The purpose and spirit of federal rules concerning the use of human subjects is for subject protection (e.g. protecting their anonymity) and safety. Our laboratory closely follows these rules. Much of our research – for example, the studies reported in my latest book THE ENERGY HEALING EXPERIMENTS (which recently won a Nautilus Gold Book Award) – is supported by the National Institutes of Health (NIH). The NIH funded research strictly follows the University implementation of the federal rules. However, none of our afterlife research has ever been funded by federal sources.
Moreover, our very early research – the targeted experiments of concern in the HHS investigation – were primarily supported by the media. The 1999 HBO special LIFE AFTERLIFE is a case in point (discussed in detail in my book THE AFTERLIFE EXPERIMENTS). This was a public demonstration experiment – meaning, the subjects (mediums and sitters) choose not to be anonymous – and the experiment was designed for complete public awareness. The subjects (as well as the experimenters) signed legally binding consent forms provided by the media, indicating their agreement to use their names publicly. Since the research was explicitly designed for public education, and signed consents were used, we did not submit this research to the University (i.e. subjects were volunteering and choosing to have their participation in this demonstration research be public). As the Veritas.arizona.edu web site explains in detail, save for this early public research, the majority of our afterlife research went through the formal University human subjects approval process.
The HHS investigation was initiated by a few disgruntled subjects (sitters and mediums) who sought any means possible to denigrate the laboratory. Most of their complaints were found to be invalid. HHS was correct that the early research did not use federally sanctioned human consent forms (though they did use legally binding media human consent forms). Moreover, although I received various written and aural requests by various mediums to use their names in subsequent media presentations and publications, the laboratory initiated formal legally binding written documents (approved by the University) a few years ago to insure that potential future disgruntled individuals could not find legal loop holes to denigrate the laboratory.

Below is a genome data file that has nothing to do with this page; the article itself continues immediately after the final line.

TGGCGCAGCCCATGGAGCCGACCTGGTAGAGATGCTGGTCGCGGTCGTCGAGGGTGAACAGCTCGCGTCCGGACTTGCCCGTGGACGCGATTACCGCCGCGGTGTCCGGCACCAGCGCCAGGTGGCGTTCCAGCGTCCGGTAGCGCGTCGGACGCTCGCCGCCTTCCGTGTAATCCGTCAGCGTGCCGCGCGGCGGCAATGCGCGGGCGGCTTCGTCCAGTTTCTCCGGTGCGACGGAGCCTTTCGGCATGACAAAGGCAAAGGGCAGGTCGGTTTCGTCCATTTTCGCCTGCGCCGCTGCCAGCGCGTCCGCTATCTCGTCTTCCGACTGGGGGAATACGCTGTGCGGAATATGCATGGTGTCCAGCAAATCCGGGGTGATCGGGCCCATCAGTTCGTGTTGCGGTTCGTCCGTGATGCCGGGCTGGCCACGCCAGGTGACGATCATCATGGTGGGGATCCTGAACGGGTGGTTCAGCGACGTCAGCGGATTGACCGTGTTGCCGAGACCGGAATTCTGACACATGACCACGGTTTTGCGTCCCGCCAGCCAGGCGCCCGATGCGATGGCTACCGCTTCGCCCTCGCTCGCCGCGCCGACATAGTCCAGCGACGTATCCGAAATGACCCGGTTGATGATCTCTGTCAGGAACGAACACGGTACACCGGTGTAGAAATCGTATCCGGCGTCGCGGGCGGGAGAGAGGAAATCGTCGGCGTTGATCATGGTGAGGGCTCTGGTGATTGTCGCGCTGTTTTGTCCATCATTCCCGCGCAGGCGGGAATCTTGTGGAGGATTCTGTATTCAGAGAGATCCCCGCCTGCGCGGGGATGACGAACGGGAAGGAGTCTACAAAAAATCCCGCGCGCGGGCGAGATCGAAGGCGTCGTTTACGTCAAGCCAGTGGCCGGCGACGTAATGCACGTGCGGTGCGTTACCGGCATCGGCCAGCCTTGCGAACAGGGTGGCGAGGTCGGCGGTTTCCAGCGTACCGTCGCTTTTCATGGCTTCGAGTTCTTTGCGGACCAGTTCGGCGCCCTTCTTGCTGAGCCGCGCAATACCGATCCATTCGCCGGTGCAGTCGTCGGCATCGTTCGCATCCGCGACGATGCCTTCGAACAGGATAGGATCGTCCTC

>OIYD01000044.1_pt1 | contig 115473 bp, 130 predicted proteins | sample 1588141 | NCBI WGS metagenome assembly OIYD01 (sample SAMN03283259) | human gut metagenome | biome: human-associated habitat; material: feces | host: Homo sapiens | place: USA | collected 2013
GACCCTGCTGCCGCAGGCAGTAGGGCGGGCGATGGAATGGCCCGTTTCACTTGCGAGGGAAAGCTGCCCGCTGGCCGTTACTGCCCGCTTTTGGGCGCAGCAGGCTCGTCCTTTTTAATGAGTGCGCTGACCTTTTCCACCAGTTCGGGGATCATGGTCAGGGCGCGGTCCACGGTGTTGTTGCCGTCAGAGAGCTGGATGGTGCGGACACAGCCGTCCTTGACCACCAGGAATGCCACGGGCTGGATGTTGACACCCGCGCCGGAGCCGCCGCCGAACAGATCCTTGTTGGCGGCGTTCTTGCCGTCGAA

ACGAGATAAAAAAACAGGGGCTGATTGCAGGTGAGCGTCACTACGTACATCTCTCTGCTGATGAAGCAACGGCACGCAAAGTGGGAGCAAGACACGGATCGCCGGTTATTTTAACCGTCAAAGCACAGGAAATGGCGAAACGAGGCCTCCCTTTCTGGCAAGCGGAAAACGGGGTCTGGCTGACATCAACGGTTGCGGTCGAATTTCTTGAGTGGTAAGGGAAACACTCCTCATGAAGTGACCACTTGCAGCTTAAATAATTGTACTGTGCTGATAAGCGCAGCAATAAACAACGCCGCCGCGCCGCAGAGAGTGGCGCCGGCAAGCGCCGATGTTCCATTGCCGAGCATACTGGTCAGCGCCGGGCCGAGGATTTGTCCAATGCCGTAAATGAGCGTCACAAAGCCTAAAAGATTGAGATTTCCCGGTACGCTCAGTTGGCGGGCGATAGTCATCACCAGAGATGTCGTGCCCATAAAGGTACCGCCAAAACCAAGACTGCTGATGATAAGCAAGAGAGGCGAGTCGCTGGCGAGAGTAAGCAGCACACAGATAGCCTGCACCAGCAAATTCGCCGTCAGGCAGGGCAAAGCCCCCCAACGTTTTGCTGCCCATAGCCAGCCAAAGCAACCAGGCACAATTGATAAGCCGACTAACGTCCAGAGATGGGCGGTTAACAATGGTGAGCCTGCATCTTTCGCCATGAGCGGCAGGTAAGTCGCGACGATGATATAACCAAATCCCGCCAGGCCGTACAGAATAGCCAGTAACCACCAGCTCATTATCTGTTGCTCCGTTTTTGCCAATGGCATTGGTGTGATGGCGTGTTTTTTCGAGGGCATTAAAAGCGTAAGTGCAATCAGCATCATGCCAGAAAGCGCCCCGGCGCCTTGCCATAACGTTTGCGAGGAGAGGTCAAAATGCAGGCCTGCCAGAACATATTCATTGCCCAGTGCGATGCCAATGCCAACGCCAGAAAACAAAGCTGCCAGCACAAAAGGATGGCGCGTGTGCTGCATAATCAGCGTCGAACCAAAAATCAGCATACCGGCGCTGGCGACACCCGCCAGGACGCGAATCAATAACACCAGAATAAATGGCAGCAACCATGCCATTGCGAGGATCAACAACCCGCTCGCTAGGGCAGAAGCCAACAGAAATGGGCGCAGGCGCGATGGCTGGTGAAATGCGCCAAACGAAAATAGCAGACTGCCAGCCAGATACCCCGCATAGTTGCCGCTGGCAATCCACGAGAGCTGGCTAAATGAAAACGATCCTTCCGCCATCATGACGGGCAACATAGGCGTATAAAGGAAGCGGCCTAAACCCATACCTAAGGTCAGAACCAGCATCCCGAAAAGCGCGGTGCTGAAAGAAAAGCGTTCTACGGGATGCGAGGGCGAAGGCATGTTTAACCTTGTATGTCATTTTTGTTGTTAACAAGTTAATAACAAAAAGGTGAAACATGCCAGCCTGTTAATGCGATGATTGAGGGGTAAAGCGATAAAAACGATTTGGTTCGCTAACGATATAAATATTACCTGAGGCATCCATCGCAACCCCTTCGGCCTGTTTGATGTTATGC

I applaud the HHS and University in fulfilling their important responsibility to investigate potential human subject violations, whether the complaints are valid or not, and regardless of the motives of the complainants. HHS and the University recognize that I and my laboratory are committed to following both the procedures and spirit of subject (both human and animal) protection and safety.
My thanks to Dr Schwartz for responding to my request for comment – I am open to posting the opinions of others involved, if they wish to contact me. However, I’m hopeful that the completed HHS investigation draws the curtain on this controversy, so that we can return to answering the important question – is there evidence for afterlife survival? There is no place for ego and personal squabbles in such a vital investigation, and I don’t think the topic has been served well at all by this particular controversy.